Spearman’s RhoTraffic expenditures

FactorCorrelation coefficient−0.452
Significance0.079
16

Table 21 shows significant Spearman’s Rho correlation coefficient for the relationship between congestion (traffic) expenditures and the factor analysis created for the three congestion questions in District 3. Thus, as congestion (traffic) spending increases in District 3, dissatisfaction decreases.

Finally, Table 22 displays the relationships between safety expenditures for District 3 and the survey questions about these criteria, using Spearman’s Rho criteria.


Safety survey questionRoadway design expenditures

Safe 1Correlation coefficient0.497
Significance0.050
16

Safe 2Correlation coefficient0.487
Significance0.056
16

Safe 3Correlation coefficient0.115
Significance0.671
16

Safe 4Correlation coefficient0.000
Significance1.000
16

Safe 5Correlation coefficient−0.350
Significance0.183
16

Safe 6Correlation coefficient0.016
Significance0.954
16

Safe 7Correlation coefficient0.239
Significance0.372
16

Table 22 shows significant Spearman’s Rho correlation coefficient for the relationship between Safety Question and Safety Question of the survey, concerning debris removal and road striping, respectively, and roadway design expenditures. Thus, additional spending increased dissatisfaction with both debris removal and roadway striping in District 3.

3. Conclusion

This study provides evidence of the level of satisfaction of the residents of Nevada decreases related to the safety conditions on Northwestern and Southern Nevada highways. Analysis confirmed several statistically significant relationships between customer satisfaction and government spending. In District 2, increasing construction spending resulted in increasing customer satisfaction with the amount of time it takes to complete construction projects. In District 3, the analysis confirmed that additional traffic expenditures increased satisfaction. In District 3, roadway design expenditures had an effect on user perception of both debris removal and roadway striping. However, these roadway design expenditures had the unintended effect of making users less satisfied with these issues. This may be an efficiency issue because roadway design dollars are not going toward debris removal or roadway striping projects.

Several problems arose in the latter half of this research. First, confidence in the expenditure data was limited. Because there was only a finite breakdown of expenditure types, assumptions had to be made both when entering expenditure data at the source and when analyzing the data in the present. Second, comparing direct expenditures between districts was potentially misleading. Most of Nevada’s population lives in District 1; moreover, there are different types of roads throughout the state. Attempts were made to account for this issue by weighting expenditure data using such factors as district population, Average Annual Daily Traffic (AADT), and road miles in each jurisdiction. Finally, only the raw data values for expenditures could be used when measuring the correlations. Had there been a time-series relationship, variables such as rate of growth of expenditure or rate of decline of expenditure could been confidently used in a model.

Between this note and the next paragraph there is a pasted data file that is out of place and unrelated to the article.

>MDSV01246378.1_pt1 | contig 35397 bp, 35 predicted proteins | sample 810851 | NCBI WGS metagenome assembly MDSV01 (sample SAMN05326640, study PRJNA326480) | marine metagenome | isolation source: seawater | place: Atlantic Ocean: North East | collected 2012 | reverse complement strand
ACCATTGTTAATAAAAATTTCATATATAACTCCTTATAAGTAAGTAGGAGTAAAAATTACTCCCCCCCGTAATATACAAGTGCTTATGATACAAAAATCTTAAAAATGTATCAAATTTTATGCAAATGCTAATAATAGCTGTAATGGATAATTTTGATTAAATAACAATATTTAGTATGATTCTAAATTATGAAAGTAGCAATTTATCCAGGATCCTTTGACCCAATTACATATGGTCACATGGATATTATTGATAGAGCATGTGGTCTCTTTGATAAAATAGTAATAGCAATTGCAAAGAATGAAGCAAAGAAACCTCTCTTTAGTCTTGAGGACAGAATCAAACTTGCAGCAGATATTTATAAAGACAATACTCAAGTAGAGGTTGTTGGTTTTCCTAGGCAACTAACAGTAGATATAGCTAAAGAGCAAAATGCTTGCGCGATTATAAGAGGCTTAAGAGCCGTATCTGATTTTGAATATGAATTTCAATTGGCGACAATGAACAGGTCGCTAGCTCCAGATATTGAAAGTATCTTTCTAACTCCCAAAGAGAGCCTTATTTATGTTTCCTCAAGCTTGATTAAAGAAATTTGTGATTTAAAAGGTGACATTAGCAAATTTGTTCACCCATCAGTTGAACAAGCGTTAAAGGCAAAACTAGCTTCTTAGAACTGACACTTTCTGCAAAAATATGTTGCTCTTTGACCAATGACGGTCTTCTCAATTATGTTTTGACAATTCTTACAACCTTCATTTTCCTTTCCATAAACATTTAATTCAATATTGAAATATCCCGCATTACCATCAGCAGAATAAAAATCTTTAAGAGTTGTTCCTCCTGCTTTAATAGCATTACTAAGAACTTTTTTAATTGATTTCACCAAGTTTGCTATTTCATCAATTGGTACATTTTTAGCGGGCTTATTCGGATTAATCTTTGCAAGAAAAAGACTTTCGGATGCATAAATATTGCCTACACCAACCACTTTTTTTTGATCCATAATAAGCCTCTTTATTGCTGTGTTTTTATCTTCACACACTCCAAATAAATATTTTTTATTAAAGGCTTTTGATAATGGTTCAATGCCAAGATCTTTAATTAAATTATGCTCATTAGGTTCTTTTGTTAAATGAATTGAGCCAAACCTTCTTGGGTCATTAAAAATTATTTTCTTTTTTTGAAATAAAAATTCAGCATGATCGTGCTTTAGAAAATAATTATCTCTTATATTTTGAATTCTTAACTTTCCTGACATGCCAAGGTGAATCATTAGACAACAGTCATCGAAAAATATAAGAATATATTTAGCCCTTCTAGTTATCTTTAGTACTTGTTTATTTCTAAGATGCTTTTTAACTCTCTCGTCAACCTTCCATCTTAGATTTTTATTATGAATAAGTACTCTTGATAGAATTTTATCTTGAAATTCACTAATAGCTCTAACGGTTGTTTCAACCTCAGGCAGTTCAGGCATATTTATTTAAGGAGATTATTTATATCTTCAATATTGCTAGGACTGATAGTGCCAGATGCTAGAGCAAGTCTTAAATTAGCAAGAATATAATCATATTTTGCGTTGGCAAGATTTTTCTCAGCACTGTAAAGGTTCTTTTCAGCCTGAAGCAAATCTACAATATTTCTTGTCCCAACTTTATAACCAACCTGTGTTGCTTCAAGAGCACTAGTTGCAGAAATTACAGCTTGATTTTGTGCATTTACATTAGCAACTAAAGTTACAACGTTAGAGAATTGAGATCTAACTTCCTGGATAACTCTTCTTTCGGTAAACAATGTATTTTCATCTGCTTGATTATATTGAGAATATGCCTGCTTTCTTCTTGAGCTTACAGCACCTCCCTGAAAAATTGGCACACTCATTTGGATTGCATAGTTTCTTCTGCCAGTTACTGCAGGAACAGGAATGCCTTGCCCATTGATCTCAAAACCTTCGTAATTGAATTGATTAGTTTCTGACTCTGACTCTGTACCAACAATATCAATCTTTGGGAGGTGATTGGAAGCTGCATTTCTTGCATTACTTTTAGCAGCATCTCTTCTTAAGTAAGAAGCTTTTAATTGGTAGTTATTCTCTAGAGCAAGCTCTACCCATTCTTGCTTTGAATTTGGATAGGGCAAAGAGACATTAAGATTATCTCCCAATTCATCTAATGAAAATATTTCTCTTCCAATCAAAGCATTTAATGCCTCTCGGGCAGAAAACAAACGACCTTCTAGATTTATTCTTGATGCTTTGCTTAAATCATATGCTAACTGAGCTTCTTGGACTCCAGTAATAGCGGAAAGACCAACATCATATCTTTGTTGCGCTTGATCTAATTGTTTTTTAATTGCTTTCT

Further analysis should be conducted to determine if and where NDOT funding is being expended to better address the needs and perceptions of the transportation users in Nevada. It is recommended that additional studies be conducted to measure respondent satisfaction over time. Additional questions could include the duration of state or regional residency, the perception of changing conditions (e.g., improving conditions), and additional ranking questions.

Competing Interests

The authors declare that they have no competing interests.

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Copyright © 2016 Alexander Paz et al. This is an open access article distributed under the Creative Commons Attribution License, which permits unrestricted use, distribution, and reproduction in any medium, provided the original work is properly cited.